Youth United Way helps fight suicide with funding
Moffat County Youth United Way members tap Reaching Everyone Preventing Suicide as one of the grant recipients
April 4, 2016
Craig — One use of the grant money allocated by Youth United Way of Moffat County is to help continue a suicide prevention program conducted by Reaching Everyone Preventing Suicide, which operates in Routt and Moffat counties.
The program, called Question, Persuade, Refer, or QPR, is designed to train people to act as first responders when someone is in danger of committing suicide, said REPS Executive Director Meghan Francone.
"I don't train people to be counselors," said Francone, who provides the training in Moffat County. "I train them to be first responders."
Francone received certification from the national QPR Institute to conduct the training, and she's been offering training in Moffat County since about 2012.
Francone offers the training several times per year at Moffat County High School, Colorado Northwestern Community College and at various places throughout the community — including nonprofit agencies and workplaces, such as mines. Francone said she helps people to recognize certain fundamental signs that might be present in someone who is suicidal, and then to persuade them "to live long enough to get help."
Stuart Handloff, who does grant-writing and administrative work for REPS, said the organization has been more effective at reaching Moffat County residents since the hiring of Francone a Moffat County resident, as executive director in 2014.
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"We've been much more aggressive with our training programs and our involvement in the community," Handloff said.
Francone said when she provides QPR training, she engages people in discussion about why rates in Moffat County have been as high as they have. She said some factors are the same nationwide, but noted long and cold winters, coupled with high elevation, can create particular emotional strain. She also noted a social atmosphere in which seeking mental health help can be considered taboo.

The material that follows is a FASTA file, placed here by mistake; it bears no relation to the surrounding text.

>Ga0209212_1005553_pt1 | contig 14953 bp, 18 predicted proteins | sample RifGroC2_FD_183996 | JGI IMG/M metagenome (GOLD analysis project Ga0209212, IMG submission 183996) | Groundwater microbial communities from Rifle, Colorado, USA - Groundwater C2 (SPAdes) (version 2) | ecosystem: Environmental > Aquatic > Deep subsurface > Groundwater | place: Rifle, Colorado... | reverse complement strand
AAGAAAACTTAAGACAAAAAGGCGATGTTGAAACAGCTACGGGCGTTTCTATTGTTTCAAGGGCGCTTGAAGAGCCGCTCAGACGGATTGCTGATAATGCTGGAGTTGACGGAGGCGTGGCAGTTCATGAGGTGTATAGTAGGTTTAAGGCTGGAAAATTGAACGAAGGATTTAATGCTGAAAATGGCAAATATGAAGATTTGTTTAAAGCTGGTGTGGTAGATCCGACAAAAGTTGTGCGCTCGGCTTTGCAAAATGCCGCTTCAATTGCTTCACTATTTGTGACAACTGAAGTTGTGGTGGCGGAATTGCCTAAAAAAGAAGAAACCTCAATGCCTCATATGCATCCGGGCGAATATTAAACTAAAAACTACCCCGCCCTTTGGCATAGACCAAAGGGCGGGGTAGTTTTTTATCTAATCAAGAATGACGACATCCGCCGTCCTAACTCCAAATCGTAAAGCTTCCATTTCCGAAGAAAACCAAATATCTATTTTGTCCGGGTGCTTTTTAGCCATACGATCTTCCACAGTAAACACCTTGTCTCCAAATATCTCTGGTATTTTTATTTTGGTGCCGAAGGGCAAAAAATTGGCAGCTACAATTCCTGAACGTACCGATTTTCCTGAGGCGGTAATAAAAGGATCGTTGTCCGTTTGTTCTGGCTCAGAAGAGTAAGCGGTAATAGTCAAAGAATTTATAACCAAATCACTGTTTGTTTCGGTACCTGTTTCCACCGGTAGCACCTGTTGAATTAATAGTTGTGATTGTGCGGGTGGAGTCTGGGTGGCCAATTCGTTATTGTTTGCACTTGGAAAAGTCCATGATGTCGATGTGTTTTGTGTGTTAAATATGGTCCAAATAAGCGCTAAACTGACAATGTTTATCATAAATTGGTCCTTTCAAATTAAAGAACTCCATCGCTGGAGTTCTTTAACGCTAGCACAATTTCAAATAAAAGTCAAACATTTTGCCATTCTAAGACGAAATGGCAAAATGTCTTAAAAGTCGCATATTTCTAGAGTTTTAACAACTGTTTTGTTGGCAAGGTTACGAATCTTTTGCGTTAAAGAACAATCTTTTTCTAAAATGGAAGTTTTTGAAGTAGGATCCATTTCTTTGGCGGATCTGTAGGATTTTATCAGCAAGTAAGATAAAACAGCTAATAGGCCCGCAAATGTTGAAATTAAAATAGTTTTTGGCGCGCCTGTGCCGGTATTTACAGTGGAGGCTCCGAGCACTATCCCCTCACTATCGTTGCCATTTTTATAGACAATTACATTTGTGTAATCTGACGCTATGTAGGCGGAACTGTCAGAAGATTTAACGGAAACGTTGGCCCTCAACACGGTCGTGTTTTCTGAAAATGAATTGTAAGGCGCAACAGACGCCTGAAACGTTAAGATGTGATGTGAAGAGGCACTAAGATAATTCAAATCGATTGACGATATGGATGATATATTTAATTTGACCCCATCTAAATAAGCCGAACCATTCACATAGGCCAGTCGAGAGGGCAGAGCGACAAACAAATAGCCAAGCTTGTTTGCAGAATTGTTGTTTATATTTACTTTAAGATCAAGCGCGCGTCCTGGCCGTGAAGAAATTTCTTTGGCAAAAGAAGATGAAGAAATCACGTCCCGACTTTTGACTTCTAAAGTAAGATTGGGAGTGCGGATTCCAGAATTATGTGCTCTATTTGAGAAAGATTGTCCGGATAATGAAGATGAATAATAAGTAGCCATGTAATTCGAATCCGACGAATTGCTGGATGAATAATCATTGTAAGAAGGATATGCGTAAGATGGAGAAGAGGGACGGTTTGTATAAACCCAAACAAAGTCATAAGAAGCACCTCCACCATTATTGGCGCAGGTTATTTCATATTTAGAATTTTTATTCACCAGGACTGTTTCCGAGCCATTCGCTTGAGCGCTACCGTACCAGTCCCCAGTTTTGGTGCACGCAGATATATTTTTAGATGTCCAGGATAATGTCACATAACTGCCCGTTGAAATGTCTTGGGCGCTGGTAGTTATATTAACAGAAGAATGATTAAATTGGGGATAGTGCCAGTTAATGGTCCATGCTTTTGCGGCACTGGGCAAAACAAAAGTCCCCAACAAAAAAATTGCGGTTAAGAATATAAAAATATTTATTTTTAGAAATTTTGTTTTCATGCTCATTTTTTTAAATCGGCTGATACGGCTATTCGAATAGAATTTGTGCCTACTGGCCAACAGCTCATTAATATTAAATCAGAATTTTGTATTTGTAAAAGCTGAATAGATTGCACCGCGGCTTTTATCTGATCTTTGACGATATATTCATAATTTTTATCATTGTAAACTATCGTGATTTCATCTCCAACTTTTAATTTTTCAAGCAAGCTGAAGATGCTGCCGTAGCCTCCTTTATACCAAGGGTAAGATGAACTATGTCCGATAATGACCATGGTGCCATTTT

"It's not deemed OK to turn to your friend or neighbor and say, 'I'm having a rough time,'" Francone said. "We're losing people because of that."
She also noted the immediate access to lethal means — firearms — that's prevalent in the county. Francone said her goal during trainings is not to convince people not to own guns, but to keep them locked and inaccessible to those who might do themselves harm.
Citing data from 2008 to 2012, Francone said firearms provide the means for more than three-quarters of suicides in Moffat County. REPS has begun what it calls the Gun Shop Project to work to keep guns away from emotionally vulnerable people.
"It's up to the gun owners' community to be our brothers' keepers," said Francone, who said she owns guns.
Francone raises the issue when she does QPR training with students.
"I say, 'Who has guns in their homes?' and a lot of hands go up. Then I say, 'Who has unlocked guns in their homes?' and a lot of hands are still up," she said.
A key goal of the training, she said, is to start conversations in homes that will raise awareness — and make it more likely guns will be locked and kept out of reach of people who are vulnerable.
"I lost my brother-in-law to suicide by firearm because a gun wasn't locked up," she said.
Francone noted evidence this training, along with the more specialized Applied Suicide Intervention Skills Training, has reaped results. She said there were fewer Moffat County suicides in 2015 than in previous years.
Francone said this is the first time REPS has applied for funding help to offer the QPR training in Moffat County.
"We hadn't asked for the funding because we wanted to make sure it was going to make a difference and it was going to be accepted," she said.